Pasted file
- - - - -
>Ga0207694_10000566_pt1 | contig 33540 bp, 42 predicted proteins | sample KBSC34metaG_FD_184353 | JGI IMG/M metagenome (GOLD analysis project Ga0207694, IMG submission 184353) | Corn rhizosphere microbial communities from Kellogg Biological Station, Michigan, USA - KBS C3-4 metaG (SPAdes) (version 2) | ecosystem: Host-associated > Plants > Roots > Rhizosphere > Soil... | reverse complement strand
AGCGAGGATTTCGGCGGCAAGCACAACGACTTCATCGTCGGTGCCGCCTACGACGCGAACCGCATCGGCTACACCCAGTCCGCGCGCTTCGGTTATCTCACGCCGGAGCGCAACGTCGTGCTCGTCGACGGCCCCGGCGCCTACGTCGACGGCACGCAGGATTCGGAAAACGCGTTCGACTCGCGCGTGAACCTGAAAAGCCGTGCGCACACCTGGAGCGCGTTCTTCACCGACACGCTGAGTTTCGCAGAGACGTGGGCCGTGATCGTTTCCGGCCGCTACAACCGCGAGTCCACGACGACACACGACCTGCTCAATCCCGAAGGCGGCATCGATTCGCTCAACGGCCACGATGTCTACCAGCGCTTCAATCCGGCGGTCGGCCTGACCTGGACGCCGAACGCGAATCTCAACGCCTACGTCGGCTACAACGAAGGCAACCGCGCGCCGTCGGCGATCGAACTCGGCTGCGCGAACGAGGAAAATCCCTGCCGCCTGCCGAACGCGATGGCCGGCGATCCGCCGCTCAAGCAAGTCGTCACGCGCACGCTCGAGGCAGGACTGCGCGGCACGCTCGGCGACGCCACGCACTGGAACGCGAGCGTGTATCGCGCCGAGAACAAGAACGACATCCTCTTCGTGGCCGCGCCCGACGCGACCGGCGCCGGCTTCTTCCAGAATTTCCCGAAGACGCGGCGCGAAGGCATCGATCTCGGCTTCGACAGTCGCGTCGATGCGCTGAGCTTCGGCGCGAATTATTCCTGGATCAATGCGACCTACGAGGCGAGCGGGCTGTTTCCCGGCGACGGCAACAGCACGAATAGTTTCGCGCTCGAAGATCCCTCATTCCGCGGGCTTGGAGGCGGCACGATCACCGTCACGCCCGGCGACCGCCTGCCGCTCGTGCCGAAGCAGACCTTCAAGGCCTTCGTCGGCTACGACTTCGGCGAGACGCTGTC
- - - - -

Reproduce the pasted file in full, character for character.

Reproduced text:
>Ga0207694_10000566_pt1 | contig 33540 bp, 42 predicted proteins | sample KBSC34metaG_FD_184353 | JGI IMG/M metagenome (GOLD analysis project Ga0207694, IMG submission 184353) | Corn rhizosphere microbial communities from Kellogg Biological Station, Michigan, USA - KBS C3-4 metaG (SPAdes) (version 2) | ecosystem: Host-associated > Plants > Roots > Rhizosphere > Soil... | reverse complement strand
AGCGAGGATTTCGGCGGCAAGCACAACGACTTCATCGTCGGTGCCGCCTACGACGCGAACCGCATCGGCTACACCCAGTCCGCGCGCTTCGGTTATCTCACGCCGGAGCGCAACGTCGTGCTCGTCGACGGCCCCGGCGCCTACGTCGACGGCACGCAGGATTCGGAAAACGCGTTCGACTCGCGCGTGAACCTGAAAAGCCGTGCGCACACCTGGAGCGCGTTCTTCACCGACACGCTGAGTTTCGCAGAGACGTGGGCCGTGATCGTTTCCGGCCGCTACAACCGCGAGTCCACGACGACACACGACCTGCTCAATCCCGAAGGCGGCATCGATTCGCTCAACGGCCACGATGTCTACCAGCGCTTCAATCCGGCGGTCGGCCTGACCTGGACGCCGAACGCGAATCTCAACGCCTACGTCGGCTACAACGAAGGCAACCGCGCGCCGTCGGCGATCGAACTCGGCTGCGCGAACGAGGAAAATCCCTGCCGCCTGCCGAACGCGATGGCCGGCGATCCGCCGCTCAAGCAAGTCGTCACGCGCACGCTCGAGGCAGGACTGCGCGGCACGCTCGGCGACGCCACGCACTGGAACGCGAGCGTGTATCGCGCCGAGAACAAGAACGACATCCTCTTCGTGGCCGCGCCCGACGCGACCGGCGCCGGCTTCTTCCAGAATTTCCCGAAGACGCGGCGCGAAGGCATCGATCTCGGCTTCGACAGTCGCGTCGATGCGCTGAGCTTCGGCGCGAATTATTCCTGGATCAATGCGACCTACGAGGCGAGCGGGCTGTTTCCCGGCGACGGCAACAGCACGAATAGTTTCGCGCTCGAAGATCCCTCATTCCGCGGGCTTGGAGGCGGCACGATCACCGTCACGCCCGGCGACCGCCTGCCGCTCGTGCCGAAGCAGACCTTCAAGGCCTTCGTCGGCTACGACTTCGGCGAGACGCTGTC